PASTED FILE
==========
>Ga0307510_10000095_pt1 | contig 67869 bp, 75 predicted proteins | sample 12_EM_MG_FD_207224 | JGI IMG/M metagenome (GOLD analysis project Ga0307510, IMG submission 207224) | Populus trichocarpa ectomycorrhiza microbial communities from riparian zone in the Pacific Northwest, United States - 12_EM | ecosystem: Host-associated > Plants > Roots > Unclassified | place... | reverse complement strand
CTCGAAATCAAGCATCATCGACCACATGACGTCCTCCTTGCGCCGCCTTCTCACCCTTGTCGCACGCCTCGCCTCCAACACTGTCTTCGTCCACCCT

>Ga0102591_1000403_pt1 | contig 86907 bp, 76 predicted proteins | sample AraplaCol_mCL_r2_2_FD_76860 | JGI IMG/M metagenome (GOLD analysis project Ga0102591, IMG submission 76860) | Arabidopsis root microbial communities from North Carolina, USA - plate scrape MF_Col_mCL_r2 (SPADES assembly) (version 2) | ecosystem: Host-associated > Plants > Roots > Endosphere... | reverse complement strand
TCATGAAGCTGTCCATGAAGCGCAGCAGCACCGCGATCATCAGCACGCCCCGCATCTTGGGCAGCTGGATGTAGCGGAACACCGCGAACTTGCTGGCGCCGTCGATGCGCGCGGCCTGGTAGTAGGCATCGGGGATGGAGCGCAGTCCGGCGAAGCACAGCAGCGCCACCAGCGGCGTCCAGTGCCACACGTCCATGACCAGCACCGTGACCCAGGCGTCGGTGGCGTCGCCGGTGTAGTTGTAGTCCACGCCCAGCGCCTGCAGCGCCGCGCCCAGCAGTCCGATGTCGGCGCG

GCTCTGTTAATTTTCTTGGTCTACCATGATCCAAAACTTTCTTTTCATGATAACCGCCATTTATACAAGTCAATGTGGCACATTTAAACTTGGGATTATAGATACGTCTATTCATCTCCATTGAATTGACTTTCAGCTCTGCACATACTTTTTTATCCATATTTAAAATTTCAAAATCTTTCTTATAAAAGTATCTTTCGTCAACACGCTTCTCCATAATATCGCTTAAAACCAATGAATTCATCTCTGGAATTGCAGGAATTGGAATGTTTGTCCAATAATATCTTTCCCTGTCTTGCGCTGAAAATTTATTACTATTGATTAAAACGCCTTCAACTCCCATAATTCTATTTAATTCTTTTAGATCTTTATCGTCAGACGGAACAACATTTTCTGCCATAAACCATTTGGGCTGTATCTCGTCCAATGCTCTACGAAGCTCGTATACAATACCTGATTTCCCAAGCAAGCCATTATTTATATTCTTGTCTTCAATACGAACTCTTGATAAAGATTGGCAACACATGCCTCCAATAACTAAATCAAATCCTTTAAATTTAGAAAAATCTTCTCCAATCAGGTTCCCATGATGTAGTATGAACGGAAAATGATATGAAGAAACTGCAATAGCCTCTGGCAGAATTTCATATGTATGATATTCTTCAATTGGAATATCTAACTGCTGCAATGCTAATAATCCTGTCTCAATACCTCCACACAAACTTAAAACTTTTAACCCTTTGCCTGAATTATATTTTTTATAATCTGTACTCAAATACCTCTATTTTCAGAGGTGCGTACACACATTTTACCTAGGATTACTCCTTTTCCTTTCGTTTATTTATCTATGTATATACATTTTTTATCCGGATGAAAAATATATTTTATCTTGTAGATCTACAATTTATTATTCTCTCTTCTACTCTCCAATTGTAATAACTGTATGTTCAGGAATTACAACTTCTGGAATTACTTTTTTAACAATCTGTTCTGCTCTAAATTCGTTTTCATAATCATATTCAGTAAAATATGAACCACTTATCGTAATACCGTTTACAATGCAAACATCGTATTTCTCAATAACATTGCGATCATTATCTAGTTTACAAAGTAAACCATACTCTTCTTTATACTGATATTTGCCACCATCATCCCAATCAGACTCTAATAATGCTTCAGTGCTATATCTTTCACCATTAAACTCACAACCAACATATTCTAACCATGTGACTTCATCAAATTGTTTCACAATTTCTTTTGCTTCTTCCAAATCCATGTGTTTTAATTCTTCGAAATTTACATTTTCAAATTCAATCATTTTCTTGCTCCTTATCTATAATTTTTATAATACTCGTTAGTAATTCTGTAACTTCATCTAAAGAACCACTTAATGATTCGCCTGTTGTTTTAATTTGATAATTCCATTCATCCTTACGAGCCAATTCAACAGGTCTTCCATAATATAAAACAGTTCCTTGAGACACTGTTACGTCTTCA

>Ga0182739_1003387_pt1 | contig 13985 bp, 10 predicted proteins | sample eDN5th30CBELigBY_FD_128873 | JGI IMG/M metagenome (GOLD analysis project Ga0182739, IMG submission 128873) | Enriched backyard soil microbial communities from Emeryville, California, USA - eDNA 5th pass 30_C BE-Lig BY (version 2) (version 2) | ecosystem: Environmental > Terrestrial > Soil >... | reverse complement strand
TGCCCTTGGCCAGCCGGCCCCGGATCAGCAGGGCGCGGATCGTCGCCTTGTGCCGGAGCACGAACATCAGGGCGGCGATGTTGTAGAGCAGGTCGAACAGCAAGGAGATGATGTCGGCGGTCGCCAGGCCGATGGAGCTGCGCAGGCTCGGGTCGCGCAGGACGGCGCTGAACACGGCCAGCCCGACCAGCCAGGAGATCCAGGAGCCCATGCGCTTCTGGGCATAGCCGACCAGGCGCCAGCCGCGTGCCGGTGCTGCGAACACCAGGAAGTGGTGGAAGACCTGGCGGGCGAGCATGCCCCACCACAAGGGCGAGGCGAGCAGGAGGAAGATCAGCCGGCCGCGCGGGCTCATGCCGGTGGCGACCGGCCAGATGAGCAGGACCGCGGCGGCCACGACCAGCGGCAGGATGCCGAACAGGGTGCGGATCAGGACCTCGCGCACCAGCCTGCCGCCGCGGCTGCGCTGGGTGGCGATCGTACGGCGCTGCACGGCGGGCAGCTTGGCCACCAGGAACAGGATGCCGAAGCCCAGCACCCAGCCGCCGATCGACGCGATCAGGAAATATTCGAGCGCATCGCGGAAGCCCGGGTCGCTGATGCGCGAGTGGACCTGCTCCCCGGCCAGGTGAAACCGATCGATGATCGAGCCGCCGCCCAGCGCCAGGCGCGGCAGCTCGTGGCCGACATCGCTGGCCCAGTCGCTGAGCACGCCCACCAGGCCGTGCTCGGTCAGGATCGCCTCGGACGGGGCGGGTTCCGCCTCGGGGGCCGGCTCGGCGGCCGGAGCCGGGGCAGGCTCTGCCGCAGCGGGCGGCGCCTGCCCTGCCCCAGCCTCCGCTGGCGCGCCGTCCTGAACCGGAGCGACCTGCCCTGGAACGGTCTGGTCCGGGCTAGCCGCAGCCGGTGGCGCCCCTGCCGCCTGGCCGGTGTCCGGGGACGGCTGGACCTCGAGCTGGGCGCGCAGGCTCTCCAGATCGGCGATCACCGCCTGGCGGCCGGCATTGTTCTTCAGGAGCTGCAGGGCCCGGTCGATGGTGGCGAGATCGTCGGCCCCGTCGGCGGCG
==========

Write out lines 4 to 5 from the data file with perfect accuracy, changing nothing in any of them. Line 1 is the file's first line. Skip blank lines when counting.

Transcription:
TCATGAAGCTGTCCATGAAGCGCAGCAGCACCGCGATCATCAGCACGCCCCGCATCTTGGGCAGCTGGATGTAGCGGAACACCGCGAACTTGCTGGCGCCGTCGATGCGCGCGGCCTGGTAGTAGGCATCGGGGATGGAGCGCAGTCCGGCGAAGCACAGCAGCGCCACCAGCGGCGTCCAGTGCCACACGTCCATGACCAGCACCGTGACCCAGGCGTCGGTGGCGTCGCCGGTGTAGTTGTAGTCCACGCCCAGCGCCTGCAGCGCCGCGCCCAGCAGTCCGATGTCGGCGCG

GCTCTGTTAATTTTCTTGGTCTACCATGATCCAAAACTTTCTTTTCATGATAACCGCCATTTATACAAGTCAATGTGGCACATTTAAACTTGGGATTATAGATACGTCTATTCATCTCCATTGAATTGACTTTCAGCTCTGCACATACTTTTTTATCCATATTTAAAATTTCAAAATCTTTCTTATAAAAGTATCTTTCGTCAACACGCTTCTCCATAATATCGCTTAAAACCAATGAATTCATCTCTGGAATTGCAGGAATTGGAATGTTTGTCCAATAATATCTTTCCCTGTCTTGCGCTGAAAATTTATTACTATTGATTAAAACGCCTTCAACTCCCATAATTCTATTTAATTCTTTTAGATCTTTATCGTCAGACGGAACAACATTTTCTGCCATAAACCATTTGGGCTGTATCTCGTCCAATGCTCTACGAAGCTCGTATACAATACCTGATTTCCCAAGCAAGCCATTATTTATATTCTTGTCTTCAATACGAACTCTTGATAAAGATTGGCAACACATGCCTCCAATAACTAAATCAAATCCTTTAAATTTAGAAAAATCTTCTCCAATCAGGTTCCCATGATGTAGTATGAACGGAAAATGATATGAAGAAACTGCAATAGCCTCTGGCAGAATTTCATATGTATGATATTCTTCAATTGGAATATCTAACTGCTGCAATGCTAATAATCCTGTCTCAATACCTCCACACAAACTTAAAACTTTTAACCCTTTGCCTGAATTATATTTTTTATAATCTGTACTCAAATACCTCTATTTTCAGAGGTGCGTACACACATTTTACCTAGGATTACTCCTTTTCCTTTCGTTTATTTATCTATGTATATACATTTTTTATCCGGATGAAAAATATATTTTATCTTGTAGATCTACAATTTATTATTCTCTCTTCTACTCTCCAATTGTAATAACTGTATGTTCAGGAATTACAACTTCTGGAATTACTTTTTTAACAATCTGTTCTGCTCTAAATTCGTTTTCATAATCATATTCAGTAAAATATGAACCACTTATCGTAATACCGTTTACAATGCAAACATCGTATTTCTCAATAACATTGCGATCATTATCTAGTTTACAAAGTAAACCATACTCTTCTTTATACTGATATTTGCCACCATCATCCCAATCAGACTCTAATAATGCTTCAGTGCTATATCTTTCACCATTAAACTCACAACCAACATATTCTAACCATGTGACTTCATCAAATTGTTTCACAATTTCTTTTGCTTCTTCCAAATCCATGTGTTTTAATTCTTCGAAATTTACATTTTCAAATTCAATCATTTTCTTGCTCCTTATCTATAATTTTTATAATACTCGTTAGTAATTCTGTAACTTCATCTAAAGAACCACTTAATGATTCGCCTGTTGTTTTAATTTGATAATTCCATTCATCCTTACGAGCCAATTCAACAGGTCTTCCATAATATAAAACAGTTCCTTGAGACACTGTTACGTCTTCA